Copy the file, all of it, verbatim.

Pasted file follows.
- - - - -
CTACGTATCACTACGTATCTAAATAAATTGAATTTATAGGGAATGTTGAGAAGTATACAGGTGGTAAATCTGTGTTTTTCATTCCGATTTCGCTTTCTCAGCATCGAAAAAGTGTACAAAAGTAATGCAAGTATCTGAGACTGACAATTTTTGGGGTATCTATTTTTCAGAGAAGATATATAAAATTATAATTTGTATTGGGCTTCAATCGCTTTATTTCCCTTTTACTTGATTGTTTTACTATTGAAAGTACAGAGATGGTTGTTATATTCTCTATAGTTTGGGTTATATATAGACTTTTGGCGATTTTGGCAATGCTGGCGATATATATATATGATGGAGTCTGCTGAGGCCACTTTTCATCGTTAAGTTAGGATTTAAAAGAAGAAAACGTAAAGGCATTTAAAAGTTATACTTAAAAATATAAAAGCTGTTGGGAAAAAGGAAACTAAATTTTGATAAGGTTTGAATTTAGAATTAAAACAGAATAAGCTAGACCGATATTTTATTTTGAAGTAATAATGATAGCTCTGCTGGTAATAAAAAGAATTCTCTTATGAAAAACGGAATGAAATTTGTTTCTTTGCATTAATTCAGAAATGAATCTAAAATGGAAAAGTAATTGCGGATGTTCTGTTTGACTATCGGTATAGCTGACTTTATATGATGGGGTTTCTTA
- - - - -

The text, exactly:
CTACGTATCACTACGTATCTAAATAAATTGAATTTATAGGGAATGTTGAGAAGTATACAGGTGGTAAATCTGTGTTTTTCATTCCGATTTCGCTTTCTCAGCATCGAAAAAGTGTACAAAAGTAATGCAAGTATCTGAGACTGACAATTTTTGGGGTATCTATTTTTCAGAGAAGATATATAAAATTATAATTTGTATTGGGCTTCAATCGCTTTATTTCCCTTTTACTTGATTGTTTTACTATTGAAAGTACAGAGATGGTTGTTATATTCTCTATAGTTTGGGTTATATATAGACTTTTGGCGATTTTGGCAATGCTGGCGATATATATATATGATGGAGTCTGCTGAGGCCACTTTTCATCGTTAAGTTAGGATTTAAAAGAAGAAAACGTAAAGGCATTTAAAAGTTATACTTAAAAATATAAAAGCTGTTGGGAAAAAGGAAACTAAATTTTGATAAGGTTTGAATTTAGAATTAAAACAGAATAAGCTAGACCGATATTTTATTTTGAAGTAATAATGATAGCTCTGCTGGTAATAAAAAGAATTCTCTTATGAAAAACGGAATGAAATTTGTTTCTTTGCATTAATTCAGAAATGAATCTAAAATGGAAAAGTAATTGCGGATGTTCTGTTTGACTATCGGTATAGCTGACTTTATATGATGGGGTTTCTTA